function nativePromiseDinner() {
brainstormDinner().then((resolve) => {
console.log(I'm going to make ${resolve} for dinner.);
nativePromiseDinner() ;

// async/await version:
async function announceDinner() {
// Write your code below:
let meal = await brainstormDinner();
console.log(I'm going to make ${meal} for dinner.);


I have called both, promises and async await at same tme and i got this as op why?faq

what i have understood is its because both of them are asynchronous function.so when compiler read nativePromiseDinner() , it do not stop and wait for it’s execution to be completed, rather it is running in background and compiler move to next function call which is announceDinner(), thus our both functions are running at same time in background with delay of 1sec(1000) that is why we get same statement 2 time, P.S sorry for my bad English :smiley:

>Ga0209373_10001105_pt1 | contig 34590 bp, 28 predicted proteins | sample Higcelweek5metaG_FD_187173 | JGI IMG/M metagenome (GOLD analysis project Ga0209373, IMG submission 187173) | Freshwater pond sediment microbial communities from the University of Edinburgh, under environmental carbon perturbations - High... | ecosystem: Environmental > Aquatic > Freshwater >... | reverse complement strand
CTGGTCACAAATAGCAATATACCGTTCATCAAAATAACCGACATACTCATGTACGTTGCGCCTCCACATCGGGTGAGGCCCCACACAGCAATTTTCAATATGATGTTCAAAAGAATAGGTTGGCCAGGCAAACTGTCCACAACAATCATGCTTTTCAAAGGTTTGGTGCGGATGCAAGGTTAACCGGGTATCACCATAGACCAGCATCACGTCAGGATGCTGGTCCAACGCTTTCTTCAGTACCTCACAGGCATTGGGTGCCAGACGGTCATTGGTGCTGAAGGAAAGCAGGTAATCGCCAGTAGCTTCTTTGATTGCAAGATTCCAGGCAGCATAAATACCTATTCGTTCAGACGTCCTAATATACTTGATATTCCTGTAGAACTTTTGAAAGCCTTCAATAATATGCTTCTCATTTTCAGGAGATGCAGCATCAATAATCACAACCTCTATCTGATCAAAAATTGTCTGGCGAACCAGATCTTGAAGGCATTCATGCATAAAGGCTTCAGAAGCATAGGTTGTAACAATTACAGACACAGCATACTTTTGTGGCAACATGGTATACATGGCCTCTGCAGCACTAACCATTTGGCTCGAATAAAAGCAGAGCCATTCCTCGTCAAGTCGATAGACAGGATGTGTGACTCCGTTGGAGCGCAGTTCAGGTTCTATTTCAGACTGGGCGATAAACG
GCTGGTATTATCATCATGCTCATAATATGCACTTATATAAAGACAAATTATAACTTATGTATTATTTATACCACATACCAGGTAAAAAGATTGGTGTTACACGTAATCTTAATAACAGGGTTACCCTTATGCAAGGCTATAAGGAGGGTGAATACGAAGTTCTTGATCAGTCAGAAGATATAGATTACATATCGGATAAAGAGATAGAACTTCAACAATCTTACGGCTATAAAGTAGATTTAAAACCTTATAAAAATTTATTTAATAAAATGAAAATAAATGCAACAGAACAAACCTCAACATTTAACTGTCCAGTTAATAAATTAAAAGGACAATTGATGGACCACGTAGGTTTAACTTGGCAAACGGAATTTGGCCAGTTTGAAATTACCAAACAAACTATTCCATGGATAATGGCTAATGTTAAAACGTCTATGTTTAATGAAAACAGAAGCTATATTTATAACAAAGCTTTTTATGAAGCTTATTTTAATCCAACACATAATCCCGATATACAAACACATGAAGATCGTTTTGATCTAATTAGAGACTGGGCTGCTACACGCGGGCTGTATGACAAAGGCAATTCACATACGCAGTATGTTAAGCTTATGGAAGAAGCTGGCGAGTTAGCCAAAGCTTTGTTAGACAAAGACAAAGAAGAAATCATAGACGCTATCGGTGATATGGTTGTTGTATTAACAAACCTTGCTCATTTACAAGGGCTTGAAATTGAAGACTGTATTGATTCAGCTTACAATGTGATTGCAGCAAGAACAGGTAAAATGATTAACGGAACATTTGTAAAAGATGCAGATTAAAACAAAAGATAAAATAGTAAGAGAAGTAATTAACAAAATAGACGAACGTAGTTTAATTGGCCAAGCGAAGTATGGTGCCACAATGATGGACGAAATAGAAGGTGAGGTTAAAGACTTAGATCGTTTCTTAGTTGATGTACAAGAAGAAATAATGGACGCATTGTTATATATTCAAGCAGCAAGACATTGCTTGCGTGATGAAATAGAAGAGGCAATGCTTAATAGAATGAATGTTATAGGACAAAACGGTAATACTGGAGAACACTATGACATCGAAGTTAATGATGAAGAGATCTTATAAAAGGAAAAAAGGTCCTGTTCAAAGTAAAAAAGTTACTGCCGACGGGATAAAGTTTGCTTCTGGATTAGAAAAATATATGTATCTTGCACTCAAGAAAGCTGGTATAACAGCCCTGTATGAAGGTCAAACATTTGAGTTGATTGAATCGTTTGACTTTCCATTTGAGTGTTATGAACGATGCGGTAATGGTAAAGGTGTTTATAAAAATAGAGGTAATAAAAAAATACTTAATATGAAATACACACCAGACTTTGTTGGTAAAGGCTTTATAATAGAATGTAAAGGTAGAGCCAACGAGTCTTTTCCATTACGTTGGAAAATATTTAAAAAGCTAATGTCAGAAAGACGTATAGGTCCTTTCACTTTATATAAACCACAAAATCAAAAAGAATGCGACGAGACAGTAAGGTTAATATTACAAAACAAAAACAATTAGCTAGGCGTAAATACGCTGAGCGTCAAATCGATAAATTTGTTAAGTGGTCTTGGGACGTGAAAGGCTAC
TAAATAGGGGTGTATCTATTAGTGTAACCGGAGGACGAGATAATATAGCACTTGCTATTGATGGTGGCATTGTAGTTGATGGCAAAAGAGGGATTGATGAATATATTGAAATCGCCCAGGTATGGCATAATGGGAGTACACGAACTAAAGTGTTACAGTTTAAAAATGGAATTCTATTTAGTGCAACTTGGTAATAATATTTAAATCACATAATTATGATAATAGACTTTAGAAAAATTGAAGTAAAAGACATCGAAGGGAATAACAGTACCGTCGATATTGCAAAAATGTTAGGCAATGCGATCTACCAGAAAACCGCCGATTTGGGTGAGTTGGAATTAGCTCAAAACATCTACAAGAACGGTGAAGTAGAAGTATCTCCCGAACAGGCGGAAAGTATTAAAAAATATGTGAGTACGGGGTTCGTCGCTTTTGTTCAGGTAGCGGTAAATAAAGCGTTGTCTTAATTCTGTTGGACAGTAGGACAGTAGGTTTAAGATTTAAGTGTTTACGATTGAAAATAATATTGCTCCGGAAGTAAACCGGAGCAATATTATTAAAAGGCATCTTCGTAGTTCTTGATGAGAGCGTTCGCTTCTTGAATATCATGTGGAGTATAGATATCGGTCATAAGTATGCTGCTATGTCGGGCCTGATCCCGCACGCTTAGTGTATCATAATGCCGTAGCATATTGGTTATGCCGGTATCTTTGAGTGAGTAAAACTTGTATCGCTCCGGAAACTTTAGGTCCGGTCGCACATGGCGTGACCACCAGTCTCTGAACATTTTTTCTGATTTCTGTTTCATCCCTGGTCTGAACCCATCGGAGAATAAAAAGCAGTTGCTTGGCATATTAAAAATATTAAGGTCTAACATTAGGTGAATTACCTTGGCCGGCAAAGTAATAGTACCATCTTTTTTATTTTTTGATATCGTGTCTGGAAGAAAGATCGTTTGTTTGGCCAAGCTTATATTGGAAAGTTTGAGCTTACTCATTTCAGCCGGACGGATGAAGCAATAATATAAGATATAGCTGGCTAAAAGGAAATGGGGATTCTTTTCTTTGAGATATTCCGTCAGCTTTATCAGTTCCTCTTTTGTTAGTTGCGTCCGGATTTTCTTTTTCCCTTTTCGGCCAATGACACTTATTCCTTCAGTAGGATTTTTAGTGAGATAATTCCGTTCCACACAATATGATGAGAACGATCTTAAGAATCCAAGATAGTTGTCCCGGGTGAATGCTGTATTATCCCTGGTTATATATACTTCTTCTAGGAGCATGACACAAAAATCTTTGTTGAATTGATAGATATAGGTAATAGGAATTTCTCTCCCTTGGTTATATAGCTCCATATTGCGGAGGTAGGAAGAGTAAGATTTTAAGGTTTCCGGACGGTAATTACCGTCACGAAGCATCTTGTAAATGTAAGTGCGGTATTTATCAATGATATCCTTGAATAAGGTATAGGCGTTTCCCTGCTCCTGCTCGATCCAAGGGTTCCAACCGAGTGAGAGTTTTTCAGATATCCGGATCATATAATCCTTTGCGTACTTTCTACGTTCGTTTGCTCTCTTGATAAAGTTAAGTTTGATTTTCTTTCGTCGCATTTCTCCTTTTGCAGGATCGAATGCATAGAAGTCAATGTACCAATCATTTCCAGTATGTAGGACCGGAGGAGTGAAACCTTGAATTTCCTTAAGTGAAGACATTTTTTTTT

In the previous lesson, they said:

async functions always return a promise.

So why do we need to use a promise anyway ?
Can’t we just do an async function and an await outside of it ?

This video on YouTube was linked earlier in the course. It’s about a half hour but really worth a watch to get exactly what is going on.

hi, I looked at the code solution, since i wanted to know what went wrong, since my program was working fine and to expectations when i did “node app.js”

however, it was the exact code (except one comment)

what on earth happened? it’s clearly a glitch since the comment was single line and no other code being affected…
i am now not sure if this glitch will happen again

Hi All,
I have re-written the brainstormDinner function as below. But it’s returning ‘undefined’ value instead of ‘beans’. Can anybody review my code please?
@midlindner @mtf

Original code (as given by Codecademy):

> const brainstormDinner = () => {
>   return new Promise((resolve, reject) => {
>   console.log(`I have to decide what's for dinner...`)
>   setTimeout(() => {
>     console.log('Should I make salad...?')
>     setTimeout(() => {